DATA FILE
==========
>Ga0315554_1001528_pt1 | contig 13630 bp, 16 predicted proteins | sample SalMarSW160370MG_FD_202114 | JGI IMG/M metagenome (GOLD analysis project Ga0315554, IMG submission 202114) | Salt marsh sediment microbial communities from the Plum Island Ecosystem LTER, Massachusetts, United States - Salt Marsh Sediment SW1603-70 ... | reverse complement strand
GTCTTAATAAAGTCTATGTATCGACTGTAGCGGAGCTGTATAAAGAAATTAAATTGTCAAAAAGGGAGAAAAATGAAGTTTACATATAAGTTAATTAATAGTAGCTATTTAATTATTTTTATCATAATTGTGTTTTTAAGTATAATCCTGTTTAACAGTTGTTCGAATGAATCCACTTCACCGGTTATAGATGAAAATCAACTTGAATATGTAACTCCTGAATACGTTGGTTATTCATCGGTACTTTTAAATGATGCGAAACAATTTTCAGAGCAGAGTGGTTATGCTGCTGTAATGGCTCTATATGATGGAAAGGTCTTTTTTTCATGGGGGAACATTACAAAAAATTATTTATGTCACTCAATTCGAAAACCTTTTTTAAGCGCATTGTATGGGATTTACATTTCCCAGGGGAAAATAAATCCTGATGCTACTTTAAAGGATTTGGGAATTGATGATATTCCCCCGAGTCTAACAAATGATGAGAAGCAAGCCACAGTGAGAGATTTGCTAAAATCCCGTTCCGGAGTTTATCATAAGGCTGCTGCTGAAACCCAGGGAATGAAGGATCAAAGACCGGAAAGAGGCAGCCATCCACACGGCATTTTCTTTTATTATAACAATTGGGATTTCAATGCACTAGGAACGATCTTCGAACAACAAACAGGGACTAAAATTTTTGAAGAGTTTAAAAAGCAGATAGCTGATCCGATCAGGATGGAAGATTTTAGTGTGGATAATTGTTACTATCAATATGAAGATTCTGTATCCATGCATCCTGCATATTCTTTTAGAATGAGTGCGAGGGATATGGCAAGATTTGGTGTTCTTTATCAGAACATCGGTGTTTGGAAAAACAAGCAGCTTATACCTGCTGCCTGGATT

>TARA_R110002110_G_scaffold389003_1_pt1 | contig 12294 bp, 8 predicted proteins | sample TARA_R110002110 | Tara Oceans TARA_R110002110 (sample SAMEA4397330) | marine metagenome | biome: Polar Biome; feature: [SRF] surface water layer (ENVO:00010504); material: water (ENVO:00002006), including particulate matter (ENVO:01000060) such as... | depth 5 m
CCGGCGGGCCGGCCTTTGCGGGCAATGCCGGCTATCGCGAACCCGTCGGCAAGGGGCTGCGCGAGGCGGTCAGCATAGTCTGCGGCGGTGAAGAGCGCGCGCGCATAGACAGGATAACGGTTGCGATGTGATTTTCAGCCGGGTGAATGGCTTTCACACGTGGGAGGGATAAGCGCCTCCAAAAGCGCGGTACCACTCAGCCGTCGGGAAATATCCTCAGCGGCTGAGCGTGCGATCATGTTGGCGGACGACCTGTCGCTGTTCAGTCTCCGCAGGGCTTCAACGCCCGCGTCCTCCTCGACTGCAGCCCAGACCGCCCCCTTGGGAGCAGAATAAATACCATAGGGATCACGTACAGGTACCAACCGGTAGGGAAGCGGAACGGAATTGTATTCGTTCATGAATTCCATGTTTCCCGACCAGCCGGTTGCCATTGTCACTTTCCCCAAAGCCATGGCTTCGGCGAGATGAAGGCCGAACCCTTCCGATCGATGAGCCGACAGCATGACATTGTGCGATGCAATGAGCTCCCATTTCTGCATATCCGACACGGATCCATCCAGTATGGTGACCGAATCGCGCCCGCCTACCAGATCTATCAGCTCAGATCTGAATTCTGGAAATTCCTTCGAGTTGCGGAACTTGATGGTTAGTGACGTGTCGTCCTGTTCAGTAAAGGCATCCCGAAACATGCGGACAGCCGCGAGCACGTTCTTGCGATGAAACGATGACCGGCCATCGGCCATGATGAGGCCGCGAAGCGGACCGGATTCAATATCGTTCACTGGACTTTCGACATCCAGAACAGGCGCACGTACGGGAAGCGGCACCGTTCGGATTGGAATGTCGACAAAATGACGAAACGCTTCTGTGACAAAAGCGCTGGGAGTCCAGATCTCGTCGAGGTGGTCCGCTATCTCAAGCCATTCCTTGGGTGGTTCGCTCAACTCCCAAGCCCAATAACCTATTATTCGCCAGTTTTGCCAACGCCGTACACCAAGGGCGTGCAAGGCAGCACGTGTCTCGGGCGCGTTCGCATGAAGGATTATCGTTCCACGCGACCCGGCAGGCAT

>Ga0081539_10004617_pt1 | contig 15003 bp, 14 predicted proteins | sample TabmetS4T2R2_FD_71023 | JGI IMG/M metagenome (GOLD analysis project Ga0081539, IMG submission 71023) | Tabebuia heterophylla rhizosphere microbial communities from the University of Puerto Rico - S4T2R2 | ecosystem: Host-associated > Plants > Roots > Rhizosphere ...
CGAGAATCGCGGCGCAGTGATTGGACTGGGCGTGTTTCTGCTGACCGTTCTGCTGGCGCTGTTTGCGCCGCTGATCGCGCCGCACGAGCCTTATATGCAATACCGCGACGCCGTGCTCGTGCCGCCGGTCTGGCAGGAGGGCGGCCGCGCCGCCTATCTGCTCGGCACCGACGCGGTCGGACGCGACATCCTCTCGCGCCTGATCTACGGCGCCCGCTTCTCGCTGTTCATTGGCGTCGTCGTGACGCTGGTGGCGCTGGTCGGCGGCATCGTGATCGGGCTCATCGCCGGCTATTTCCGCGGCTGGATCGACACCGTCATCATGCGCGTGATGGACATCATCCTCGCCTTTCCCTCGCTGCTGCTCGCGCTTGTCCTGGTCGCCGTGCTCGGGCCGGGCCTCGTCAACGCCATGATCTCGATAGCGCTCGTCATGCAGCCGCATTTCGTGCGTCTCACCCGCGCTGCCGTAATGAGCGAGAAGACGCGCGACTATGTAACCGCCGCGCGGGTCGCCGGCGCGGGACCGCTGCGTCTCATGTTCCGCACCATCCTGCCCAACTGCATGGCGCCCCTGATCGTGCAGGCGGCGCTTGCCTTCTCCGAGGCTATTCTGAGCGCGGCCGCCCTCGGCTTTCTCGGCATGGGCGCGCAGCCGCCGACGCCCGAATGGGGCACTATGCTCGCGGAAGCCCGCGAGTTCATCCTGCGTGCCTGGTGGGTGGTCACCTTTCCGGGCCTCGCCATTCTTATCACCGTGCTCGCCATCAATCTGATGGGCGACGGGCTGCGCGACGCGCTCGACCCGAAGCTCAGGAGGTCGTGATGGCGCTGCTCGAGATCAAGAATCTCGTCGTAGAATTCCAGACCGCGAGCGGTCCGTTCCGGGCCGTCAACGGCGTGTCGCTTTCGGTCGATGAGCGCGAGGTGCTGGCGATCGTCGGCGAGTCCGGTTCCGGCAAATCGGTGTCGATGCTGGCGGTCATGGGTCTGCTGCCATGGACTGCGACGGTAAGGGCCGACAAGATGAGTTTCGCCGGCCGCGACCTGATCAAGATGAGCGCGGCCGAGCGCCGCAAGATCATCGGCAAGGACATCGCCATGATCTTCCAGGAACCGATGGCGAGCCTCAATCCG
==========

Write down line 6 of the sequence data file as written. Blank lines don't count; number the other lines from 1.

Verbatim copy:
CGAGAATCGCGGCGCAGTGATTGGACTGGGCGTGTTTCTGCTGACCGTTCTGCTGGCGCTGTTTGCGCCGCTGATCGCGCCGCACGAGCCTTATATGCAATACCGCGACGCCGTGCTCGTGCCGCCGGTCTGGCAGGAGGGCGGCCGCGCCGCCTATCTGCTCGGCACCGACGCGGTCGGACGCGACATCCTCTCGCGCCTGATCTACGGCGCCCGCTTCTCGCTGTTCATTGGCGTCGTCGTGACGCTGGTGGCGCTGGTCGGCGGCATCGTGATCGGGCTCATCGCCGGCTATTTCCGCGGCTGGATCGACACCGTCATCATGCGCGTGATGGACATCATCCTCGCCTTTCCCTCGCTGCTGCTCGCGCTTGTCCTGGTCGCCGTGCTCGGGCCGGGCCTCGTCAACGCCATGATCTCGATAGCGCTCGTCATGCAGCCGCATTTCGTGCGTCTCACCCGCGCTGCCGTAATGAGCGAGAAGACGCGCGACTATGTAACCGCCGCGCGGGTCGCCGGCGCGGGACCGCTGCGTCTCATGTTCCGCACCATCCTGCCCAACTGCATGGCGCCCCTGATCGTGCAGGCGGCGCTTGCCTTCTCCGAGGCTATTCTGAGCGCGGCCGCCCTCGGCTTTCTCGGCATGGGCGCGCAGCCGCCGACGCCCGAATGGGGCACTATGCTCGCGGAAGCCCGCGAGTTCATCCTGCGTGCCTGGTGGGTGGTCACCTTTCCGGGCCTCGCCATTCTTATCACCGTGCTCGCCATCAATCTGATGGGCGACGGGCTGCGCGACGCGCTCGACCCGAAGCTCAGGAGGTCGTGATGGCGCTGCTCGAGATCAAGAATCTCGTCGTAGAATTCCAGACCGCGAGCGGTCCGTTCCGGGCCGTCAACGGCGTGTCGCTTTCGGTCGATGAGCGCGAGGTGCTGGCGATCGTCGGCGAGTCCGGTTCCGGCAAATCGGTGTCGATGCTGGCGGTCATGGGTCTGCTGCCATGGACTGCGACGGTAAGGGCCGACAAGATGAGTTTCGCCGGCCGCGACCTGATCAAGATGAGCGCGGCCGAGCGCCGCAAGATCATCGGCAAGGACATCGCCATGATCTTCCAGGAACCGATGGCGAGCCTCAATCCG